The bells, the bells
Saturday June 6
It was one of those evening that you think will never end, the sky never darken, the temperature never fall. So we – Eddie, Cindy, me – sat on a bench with the river in front of us and watched fluff.
The weekend pleasure boats were all parked up in front of us. A man walked past with two little dogs wearing life jackets. These had handles on them so you could fish them out of the river with your boat-hook. “They glow in the dark, too,” we were told.
Across the river, above the flood-plain a marsh harrier, male, made one of those long imperturbable glides, a confident shallow-angled descent into the reeds. And all around the fluff. The air was filled with the seeds from the willow trees, turning the air white in a warm and living snow-storm.
There is something incomparably benign about this: the unhurried confident processes of life: plenty of time and plenty of seeds to spare. And perhaps one of these seeds would one day be a 22nd century seed-spilling giants like the ones that line the river: and perhaps not. No matter. Something would grow and willow-kind would survive and proper.
So it seemed, anyway, as we sat there knowing that the longest evening of all would with us in a fortnight. The laden, fluff-filled air above the river seemed like another opportunity for the great haiku-writer I never will be. And then, to show that some places never know when to stop, the bell-ringers began their Saturday evening practice, and the air was filled with the joyous clamour along with the drifting life of the seedy fluff.
Taking up an interesting hobby
Sunday June 7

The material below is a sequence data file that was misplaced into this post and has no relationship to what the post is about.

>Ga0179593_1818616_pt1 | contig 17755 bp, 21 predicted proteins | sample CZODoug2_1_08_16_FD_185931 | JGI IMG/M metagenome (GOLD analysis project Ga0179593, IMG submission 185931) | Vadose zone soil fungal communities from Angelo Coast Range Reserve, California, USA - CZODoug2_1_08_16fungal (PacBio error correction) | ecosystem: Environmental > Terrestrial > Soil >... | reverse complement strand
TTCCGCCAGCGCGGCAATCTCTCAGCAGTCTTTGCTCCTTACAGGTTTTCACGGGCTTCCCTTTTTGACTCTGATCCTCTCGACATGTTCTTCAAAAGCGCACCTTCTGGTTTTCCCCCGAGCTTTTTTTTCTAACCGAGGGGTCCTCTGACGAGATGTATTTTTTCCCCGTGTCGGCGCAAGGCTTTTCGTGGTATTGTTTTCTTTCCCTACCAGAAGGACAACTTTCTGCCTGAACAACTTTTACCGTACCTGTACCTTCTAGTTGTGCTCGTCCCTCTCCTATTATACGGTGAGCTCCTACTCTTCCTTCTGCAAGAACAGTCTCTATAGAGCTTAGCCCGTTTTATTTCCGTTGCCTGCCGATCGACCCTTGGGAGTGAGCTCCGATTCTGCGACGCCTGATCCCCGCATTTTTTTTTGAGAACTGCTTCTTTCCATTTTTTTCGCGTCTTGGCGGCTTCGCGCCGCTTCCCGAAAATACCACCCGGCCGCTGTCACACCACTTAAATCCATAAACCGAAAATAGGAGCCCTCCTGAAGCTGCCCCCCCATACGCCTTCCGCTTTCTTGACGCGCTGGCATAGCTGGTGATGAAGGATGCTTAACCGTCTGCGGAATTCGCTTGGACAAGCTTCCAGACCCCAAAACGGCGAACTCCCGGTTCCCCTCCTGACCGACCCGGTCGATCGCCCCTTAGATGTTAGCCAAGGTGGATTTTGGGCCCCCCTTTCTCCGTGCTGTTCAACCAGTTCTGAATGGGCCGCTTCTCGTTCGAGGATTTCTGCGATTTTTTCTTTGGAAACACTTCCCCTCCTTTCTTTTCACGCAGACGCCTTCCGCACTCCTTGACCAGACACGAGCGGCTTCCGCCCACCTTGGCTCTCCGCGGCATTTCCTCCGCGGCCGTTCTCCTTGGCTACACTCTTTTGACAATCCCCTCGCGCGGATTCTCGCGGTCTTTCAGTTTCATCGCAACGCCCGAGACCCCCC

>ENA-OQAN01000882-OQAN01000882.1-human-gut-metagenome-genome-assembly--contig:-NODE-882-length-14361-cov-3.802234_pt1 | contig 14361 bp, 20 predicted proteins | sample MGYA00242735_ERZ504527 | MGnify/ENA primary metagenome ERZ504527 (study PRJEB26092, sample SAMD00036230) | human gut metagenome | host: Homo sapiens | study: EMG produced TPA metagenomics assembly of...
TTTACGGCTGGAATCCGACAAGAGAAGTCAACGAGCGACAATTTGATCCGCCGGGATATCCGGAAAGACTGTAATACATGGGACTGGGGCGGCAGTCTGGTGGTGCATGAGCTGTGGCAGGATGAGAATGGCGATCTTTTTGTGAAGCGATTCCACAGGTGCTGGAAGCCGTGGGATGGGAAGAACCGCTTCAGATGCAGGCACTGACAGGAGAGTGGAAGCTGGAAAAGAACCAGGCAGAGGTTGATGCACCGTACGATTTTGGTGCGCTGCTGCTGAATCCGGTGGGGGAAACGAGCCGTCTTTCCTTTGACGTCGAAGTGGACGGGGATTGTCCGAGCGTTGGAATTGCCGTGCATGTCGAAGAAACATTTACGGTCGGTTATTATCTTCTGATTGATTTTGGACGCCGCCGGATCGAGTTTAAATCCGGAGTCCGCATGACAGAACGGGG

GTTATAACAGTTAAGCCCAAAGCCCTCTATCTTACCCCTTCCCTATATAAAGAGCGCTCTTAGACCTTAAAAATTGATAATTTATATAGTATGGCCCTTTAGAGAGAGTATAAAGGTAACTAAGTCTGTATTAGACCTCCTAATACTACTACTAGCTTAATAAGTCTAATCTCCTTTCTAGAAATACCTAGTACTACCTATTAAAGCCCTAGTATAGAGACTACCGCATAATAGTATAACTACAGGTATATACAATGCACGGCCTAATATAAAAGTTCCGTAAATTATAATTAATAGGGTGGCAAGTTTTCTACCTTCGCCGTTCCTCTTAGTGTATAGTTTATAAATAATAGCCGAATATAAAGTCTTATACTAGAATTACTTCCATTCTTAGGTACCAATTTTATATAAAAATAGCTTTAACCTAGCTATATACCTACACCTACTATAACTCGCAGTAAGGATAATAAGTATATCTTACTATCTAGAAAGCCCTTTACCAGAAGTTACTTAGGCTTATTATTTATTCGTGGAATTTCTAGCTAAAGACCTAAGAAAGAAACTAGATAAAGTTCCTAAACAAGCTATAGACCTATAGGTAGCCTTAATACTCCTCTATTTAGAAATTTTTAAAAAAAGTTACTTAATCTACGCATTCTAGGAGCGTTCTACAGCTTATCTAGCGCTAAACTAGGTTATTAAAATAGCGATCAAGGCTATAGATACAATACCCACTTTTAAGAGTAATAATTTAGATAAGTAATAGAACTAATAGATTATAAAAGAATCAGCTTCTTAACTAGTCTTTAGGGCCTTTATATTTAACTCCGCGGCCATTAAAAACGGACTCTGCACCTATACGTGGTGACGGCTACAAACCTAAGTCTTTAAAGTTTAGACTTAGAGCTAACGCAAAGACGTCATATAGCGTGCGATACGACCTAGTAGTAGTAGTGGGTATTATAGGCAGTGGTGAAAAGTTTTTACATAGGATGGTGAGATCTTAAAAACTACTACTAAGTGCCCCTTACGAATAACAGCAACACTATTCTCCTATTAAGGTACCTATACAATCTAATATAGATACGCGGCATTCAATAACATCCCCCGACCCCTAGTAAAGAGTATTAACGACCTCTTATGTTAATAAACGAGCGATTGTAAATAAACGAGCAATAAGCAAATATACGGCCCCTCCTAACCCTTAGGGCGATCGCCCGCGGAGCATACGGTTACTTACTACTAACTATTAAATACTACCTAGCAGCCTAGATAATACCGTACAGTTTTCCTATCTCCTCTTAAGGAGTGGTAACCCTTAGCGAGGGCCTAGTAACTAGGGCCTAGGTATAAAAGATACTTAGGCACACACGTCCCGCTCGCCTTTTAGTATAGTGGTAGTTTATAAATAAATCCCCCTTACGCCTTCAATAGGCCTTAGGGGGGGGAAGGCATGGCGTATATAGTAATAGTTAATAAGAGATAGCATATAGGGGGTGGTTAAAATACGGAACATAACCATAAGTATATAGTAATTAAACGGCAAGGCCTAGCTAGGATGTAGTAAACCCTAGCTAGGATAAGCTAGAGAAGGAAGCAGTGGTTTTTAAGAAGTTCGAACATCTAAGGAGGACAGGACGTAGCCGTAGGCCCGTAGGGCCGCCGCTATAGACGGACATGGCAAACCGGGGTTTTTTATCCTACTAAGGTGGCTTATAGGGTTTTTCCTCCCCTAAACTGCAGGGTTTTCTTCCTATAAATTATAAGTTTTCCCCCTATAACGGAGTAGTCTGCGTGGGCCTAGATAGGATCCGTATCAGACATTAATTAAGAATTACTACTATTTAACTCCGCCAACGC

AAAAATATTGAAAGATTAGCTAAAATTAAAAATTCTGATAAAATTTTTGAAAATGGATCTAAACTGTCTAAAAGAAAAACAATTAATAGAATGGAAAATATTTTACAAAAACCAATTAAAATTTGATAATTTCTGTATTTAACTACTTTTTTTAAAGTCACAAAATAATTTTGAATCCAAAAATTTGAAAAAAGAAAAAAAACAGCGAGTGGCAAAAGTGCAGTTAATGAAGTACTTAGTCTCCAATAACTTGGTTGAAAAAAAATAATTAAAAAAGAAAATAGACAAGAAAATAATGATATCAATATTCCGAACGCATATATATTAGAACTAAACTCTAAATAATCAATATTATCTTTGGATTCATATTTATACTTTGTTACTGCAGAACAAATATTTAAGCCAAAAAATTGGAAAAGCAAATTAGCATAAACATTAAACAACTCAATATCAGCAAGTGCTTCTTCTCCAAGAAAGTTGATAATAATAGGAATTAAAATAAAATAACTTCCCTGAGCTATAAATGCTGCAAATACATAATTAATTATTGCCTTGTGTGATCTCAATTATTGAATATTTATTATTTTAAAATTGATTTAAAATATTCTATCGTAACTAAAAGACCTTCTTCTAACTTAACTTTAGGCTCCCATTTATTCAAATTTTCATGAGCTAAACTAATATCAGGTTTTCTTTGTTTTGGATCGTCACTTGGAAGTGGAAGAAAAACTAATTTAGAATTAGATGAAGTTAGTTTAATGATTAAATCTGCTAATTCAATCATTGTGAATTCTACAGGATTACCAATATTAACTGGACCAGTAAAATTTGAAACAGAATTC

Another of those instantaneous dramas. I was in the middle of the eternal horsey chores when my eyes were drawn upward. That’s one of
the things about being a birder: your eyes get into the habit of being drawn upwards. We are all of us in the gutter but some of us are looking at the birds.
It was a giant swift – and every birder reading these words knows what’s coming next. My old friend Chris once rang me up to tell me had seen “a giant swift” and could I please tell him what it really was. And it was for once easy: a no-brainer, in short. For this is the classic description of a hobby.
Hobbies are the falcons of summer. They feed on the protein of our summer skies: dragonflies, swallows, martins and yes, even swifts are not too swift for them. Their long, slim wings make a silhouette of supreme elegance: but they are also fast, manoeuvrable and ferocious.
Here’s a rule: if you think it might be a hobby, it’s always a kestrel. But when you know it’s a hobby you’re always right. I think here’s some kind of moral point hidden in there, if only I could dig it out.
In the afternoon, Cindy, Eddie and I visited the gardens of Ditchingham Hall. Gardens are strange half-places where the wild and the tame are tangled inextricably together: an expression both of non-human wildness and human passion. For some, beauty needs order.
The bumblebees swarmed over a bed of Nepeta: as many furry bee-bums as there were purple flowerheads. Cindy resolved to plant a bed of the stuff back at our place.